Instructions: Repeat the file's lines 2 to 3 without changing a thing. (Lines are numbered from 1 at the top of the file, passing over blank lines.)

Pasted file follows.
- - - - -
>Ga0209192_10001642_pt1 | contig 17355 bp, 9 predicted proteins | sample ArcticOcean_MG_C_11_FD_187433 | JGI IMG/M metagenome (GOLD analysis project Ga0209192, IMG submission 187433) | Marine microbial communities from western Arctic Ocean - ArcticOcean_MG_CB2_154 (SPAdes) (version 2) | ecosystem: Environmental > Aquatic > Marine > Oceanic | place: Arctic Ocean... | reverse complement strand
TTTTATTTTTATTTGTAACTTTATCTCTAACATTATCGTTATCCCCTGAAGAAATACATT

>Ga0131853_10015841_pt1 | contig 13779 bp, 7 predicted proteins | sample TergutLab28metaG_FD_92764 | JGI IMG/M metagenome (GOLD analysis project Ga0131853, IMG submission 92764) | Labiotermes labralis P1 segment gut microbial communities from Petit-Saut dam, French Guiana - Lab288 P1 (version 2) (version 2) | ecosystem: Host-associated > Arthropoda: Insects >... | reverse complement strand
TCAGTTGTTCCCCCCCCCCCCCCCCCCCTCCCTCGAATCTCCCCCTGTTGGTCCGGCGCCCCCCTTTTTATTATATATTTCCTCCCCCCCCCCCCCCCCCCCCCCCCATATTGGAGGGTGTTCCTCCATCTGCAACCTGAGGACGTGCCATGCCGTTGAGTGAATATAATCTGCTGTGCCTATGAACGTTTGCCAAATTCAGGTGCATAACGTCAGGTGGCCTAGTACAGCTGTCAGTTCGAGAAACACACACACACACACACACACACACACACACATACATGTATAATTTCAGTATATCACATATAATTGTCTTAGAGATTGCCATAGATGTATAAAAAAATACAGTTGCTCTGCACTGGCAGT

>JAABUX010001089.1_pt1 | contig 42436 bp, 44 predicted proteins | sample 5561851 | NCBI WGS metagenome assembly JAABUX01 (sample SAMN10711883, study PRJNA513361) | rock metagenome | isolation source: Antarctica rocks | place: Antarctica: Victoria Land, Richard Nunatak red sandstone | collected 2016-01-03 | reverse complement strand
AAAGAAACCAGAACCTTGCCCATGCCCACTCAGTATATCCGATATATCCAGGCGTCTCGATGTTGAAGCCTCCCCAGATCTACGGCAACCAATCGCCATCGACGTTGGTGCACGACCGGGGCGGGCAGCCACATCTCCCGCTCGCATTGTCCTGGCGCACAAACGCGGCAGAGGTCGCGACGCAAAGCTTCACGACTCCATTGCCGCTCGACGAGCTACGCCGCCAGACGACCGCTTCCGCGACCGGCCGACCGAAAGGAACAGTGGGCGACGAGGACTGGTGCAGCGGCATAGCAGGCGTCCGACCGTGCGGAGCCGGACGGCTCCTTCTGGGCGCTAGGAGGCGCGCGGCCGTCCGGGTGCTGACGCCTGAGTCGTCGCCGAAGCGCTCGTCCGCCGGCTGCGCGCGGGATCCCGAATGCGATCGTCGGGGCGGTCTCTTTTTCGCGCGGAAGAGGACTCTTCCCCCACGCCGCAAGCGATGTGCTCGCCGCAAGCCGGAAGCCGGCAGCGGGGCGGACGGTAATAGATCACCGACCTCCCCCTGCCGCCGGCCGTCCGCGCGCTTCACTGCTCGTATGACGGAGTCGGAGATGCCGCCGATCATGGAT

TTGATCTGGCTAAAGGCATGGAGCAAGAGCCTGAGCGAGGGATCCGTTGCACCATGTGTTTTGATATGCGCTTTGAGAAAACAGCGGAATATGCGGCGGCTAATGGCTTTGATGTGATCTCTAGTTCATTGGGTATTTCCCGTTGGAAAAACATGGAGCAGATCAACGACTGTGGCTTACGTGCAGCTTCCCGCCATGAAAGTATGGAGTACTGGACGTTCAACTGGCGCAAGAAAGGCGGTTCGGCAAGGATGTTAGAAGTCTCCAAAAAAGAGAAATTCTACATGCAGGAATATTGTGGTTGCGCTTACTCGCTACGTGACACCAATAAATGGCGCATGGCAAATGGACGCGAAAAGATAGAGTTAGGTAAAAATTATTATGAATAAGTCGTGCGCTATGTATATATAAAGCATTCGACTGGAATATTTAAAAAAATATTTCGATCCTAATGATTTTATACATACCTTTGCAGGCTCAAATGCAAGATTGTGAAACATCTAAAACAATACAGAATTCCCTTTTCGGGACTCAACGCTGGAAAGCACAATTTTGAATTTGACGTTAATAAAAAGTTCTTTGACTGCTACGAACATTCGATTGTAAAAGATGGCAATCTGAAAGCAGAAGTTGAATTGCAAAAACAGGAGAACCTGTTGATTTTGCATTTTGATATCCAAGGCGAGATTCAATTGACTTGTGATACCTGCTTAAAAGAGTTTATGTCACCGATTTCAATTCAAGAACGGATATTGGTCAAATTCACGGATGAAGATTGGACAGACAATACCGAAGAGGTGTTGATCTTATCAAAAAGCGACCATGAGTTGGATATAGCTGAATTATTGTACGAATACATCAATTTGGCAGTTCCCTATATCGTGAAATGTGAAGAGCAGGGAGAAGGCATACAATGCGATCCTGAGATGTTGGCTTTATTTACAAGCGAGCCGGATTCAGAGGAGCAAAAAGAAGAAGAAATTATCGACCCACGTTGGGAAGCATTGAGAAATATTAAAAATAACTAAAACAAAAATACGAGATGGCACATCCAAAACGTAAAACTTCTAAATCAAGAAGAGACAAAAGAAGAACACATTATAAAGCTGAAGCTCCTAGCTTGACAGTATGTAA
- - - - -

TTTTATTTTTATTTGTAACTTTATCTCTAACATTATCGTTATCCCCTGAAGAAATACATT

>Ga0131853_10015841_pt1 | contig 13779 bp, 7 predicted proteins | sample TergutLab28metaG_FD_92764 | JGI IMG/M metagenome (GOLD analysis project Ga0131853, IMG submission 92764) | Labiotermes labralis P1 segment gut microbial communities from Petit-Saut dam, French Guiana - Lab288 P1 (version 2) (version 2) | ecosystem: Host-associated > Arthropoda: Insects >... | reverse complement strand